Screenwriters Kenya Barris and Tracy Oliver know how to get the party started and keep it lively.
"Once Upon a Time in the Midlands" has a score that sounds familiar, with its echoing hoofbeats, harmonicas, and far-off whistles. It evokes the atmosphere of a Sergio Leone Western, sneaking up under the movie's human comedy and adding a smile. The film is set not in the West (or Spain), but in Nottingham, in the British Midlands, where its lovable working-class characters get involved in a story of love, loss, revenge, clowns and country-Western music.
The movie opens on the British version of the Jerry Springer show, with the love-struck Dek (Rhys Ifans) proposing marriage to his longtime live-in lover, Shirley (Shirley Henderson). To his dismay, she turns him down. Watching the show is her former husband Jimmy (Robert Carlyle), who, as it happens, has a reason to visit their little town -- he's laying low after a botched stickup. His reappearance confronts Shirley with a classic Western decision, between the respectable shopkeeper and the gunslinger from out of town.
Dek and Shirley live with Marlene (Finn Atkins), her daughter by Jimmy, which gives the snaky ex-husband an excuse to re-enter their lives. He wants to reconnect with his daughter. Uh, huh. And for a time he's able to kindle once again in Shirley the excitement she once felt around this dangerous and unpredictable man. Down at his business, the Clutch Hutch, Dek fantasizes about a showdown with Jimmy, but all it leads up to is a classic Western gunfight pose with Dek holding not a revolver but a power drill.
Shirley and Dek are part of an extended family including two best friends left over from her marriage. Carol (Kathy Burke), Jimmy's foster sister, is a loud, confident woman who thinks nothing of leaping across the room to topple a man from his La-Z-Boy; her husband Charlie (Ricky Tomlinson) is a country-Western singer, or so he says. They provide a running commentary as Shirley tentatively decides to let Jimmy back into her life.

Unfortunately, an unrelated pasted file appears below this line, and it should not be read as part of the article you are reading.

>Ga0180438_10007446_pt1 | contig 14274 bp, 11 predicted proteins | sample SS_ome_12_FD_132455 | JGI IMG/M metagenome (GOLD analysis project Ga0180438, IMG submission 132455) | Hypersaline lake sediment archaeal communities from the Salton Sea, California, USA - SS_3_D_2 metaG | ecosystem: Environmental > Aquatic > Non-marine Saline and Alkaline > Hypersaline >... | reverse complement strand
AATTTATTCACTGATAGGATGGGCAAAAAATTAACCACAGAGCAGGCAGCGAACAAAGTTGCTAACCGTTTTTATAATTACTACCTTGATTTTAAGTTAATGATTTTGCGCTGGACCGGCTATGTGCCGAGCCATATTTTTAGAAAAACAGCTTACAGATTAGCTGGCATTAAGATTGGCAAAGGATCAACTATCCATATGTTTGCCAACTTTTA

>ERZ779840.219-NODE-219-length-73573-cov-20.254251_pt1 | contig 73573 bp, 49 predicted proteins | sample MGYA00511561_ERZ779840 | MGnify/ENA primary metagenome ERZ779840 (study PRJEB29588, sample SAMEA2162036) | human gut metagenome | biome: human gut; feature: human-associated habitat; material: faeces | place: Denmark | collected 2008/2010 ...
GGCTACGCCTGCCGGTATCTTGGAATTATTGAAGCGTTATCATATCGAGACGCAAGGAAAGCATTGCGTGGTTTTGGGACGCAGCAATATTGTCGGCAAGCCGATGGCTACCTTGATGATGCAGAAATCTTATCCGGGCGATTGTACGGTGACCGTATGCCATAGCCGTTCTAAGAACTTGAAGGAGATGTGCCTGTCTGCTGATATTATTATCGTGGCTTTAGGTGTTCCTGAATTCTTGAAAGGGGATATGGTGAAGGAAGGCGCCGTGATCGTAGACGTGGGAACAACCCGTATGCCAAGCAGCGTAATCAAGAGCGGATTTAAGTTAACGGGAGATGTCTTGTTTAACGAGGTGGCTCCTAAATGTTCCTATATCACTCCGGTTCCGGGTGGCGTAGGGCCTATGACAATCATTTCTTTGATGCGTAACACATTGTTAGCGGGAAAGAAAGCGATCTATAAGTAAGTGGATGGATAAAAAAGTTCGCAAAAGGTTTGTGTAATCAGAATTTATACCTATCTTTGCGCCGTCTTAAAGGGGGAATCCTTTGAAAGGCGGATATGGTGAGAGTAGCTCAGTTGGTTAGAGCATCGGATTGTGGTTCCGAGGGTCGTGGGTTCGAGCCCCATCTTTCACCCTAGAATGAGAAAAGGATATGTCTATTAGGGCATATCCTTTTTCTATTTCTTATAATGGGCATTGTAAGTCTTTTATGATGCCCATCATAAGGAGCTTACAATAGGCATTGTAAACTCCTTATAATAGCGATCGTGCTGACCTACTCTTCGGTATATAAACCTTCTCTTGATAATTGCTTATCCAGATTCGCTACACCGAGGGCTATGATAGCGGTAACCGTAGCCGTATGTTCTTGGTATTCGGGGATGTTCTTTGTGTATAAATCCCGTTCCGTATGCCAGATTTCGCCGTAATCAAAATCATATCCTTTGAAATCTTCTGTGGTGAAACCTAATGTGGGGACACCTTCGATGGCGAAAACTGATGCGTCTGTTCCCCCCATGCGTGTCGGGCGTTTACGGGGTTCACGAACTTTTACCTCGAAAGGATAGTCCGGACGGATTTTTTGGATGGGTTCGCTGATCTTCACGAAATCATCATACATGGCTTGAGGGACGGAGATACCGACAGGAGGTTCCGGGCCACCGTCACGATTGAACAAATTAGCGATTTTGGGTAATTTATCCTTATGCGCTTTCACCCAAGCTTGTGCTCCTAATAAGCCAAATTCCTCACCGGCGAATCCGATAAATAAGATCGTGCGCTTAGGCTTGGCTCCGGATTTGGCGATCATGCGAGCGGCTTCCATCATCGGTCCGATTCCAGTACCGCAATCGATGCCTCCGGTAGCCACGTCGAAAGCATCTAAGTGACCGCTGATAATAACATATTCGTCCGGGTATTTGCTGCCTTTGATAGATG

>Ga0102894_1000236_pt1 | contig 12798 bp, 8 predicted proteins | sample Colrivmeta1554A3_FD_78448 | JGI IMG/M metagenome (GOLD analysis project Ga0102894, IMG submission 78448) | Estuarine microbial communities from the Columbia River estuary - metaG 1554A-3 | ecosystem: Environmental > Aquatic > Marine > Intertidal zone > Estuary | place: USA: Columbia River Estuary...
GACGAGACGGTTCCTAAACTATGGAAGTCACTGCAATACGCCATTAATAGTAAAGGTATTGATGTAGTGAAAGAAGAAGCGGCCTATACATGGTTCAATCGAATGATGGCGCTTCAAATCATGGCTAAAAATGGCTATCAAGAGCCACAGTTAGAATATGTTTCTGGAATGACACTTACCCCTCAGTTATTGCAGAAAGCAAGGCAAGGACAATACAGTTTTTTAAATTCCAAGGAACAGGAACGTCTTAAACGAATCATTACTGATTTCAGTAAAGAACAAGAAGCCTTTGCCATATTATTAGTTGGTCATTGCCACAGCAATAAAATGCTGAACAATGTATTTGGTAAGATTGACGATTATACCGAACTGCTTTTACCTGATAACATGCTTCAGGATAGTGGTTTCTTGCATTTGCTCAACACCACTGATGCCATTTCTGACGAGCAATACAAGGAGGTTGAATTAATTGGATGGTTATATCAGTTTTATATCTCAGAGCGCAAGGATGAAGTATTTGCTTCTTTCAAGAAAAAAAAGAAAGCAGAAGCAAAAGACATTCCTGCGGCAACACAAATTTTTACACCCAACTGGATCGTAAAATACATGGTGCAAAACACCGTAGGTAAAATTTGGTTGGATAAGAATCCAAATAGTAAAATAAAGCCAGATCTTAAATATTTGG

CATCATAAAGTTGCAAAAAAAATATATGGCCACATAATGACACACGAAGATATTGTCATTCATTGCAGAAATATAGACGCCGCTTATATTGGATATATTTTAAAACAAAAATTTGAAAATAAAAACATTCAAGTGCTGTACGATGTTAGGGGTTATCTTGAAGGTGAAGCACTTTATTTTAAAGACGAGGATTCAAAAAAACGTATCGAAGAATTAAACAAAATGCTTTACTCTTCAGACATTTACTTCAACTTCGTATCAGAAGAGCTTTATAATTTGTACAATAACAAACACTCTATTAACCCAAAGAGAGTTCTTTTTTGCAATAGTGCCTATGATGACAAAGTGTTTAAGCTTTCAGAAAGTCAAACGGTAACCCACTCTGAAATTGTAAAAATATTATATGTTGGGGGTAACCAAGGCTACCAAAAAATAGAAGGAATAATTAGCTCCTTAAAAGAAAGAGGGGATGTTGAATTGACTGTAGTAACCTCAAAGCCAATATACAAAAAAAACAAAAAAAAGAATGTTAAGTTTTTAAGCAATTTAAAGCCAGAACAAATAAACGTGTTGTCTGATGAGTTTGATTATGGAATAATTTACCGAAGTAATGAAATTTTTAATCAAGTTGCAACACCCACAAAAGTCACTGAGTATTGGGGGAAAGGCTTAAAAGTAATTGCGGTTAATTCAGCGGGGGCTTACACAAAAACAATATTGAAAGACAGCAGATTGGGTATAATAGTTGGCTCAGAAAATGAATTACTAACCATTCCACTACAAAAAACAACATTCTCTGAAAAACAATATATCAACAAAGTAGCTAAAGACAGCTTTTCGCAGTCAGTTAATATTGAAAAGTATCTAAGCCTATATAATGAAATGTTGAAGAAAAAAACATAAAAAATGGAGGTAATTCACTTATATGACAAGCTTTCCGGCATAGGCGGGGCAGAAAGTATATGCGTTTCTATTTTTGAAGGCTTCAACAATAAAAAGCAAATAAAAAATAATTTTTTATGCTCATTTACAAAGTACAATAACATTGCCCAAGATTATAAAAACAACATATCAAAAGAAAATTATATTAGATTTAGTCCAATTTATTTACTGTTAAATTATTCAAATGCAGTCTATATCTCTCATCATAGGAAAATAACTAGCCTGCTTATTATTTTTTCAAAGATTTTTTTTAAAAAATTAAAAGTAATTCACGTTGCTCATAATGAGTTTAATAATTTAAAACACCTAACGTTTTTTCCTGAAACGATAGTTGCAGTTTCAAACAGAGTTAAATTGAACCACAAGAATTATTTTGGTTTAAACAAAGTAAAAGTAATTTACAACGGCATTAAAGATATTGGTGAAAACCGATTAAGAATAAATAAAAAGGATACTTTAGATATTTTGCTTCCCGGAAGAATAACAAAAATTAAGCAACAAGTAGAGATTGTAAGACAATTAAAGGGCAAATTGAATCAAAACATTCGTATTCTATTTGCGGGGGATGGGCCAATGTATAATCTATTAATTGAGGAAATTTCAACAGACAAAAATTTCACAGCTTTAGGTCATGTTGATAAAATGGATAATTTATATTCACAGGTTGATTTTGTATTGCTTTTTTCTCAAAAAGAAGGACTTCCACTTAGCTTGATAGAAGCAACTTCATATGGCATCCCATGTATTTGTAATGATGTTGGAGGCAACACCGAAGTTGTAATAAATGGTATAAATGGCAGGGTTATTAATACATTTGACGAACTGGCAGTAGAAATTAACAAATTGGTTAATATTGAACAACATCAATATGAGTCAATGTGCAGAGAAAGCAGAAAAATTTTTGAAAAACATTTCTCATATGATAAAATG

Dek, a gentle soul who is devastated by being turned down on national TV, is now prepared almost to surrender, since Shirley obviously doesn't love him. But her daughter Marlene does, and in her mind Dek has always been her father. That leads to scenes of surprising tenderness, in a movie that has enormous affection for all of its characters -- except for Jimmy.
There's a slapstick sequence in the film: the botched robbery, which involves clowns and a Morris Mini, and it would almost break the spell except that we can just about believe these characters are goofy enough to pull off something like that (maybe they saw it in a movie?). And there's always the undertone of danger with Jimmy, who can be charming and then turn mean in an instant.
Rhys Ifans is the key player. You may remember him as Hugh Grant's Welsh roommate in "Notting Hill," the one with such a fascination for his bodily functions. He can play peculiar, but here he plays normal, even low-key, as a guy who doubts himself so much that, if Shirley says she won't marry him, she must be right.
The movie doesn't really press its parallels with Sergio Leone; maybe the title and the music are simply supposed to suggest that even in Nottingham there can be showdowns between good and evil, and a loser can learn to stand up like a man. Some of the photography by Brian Tufano also quietly echoes the Leone look, including a lovely night exterior of the outside of a bingo parlor, outlined against the evening sky.
Note: Will American audiences have trouble with the accents? I ask because people at the screening asked me. I think it's a matter of listening to the music instead of the words. You may be a little put off at the beginning, especially by Carlyle, but it's funny how as the characters develop and the story gets interesting, somehow we hear all the words and stop thinking about the accents.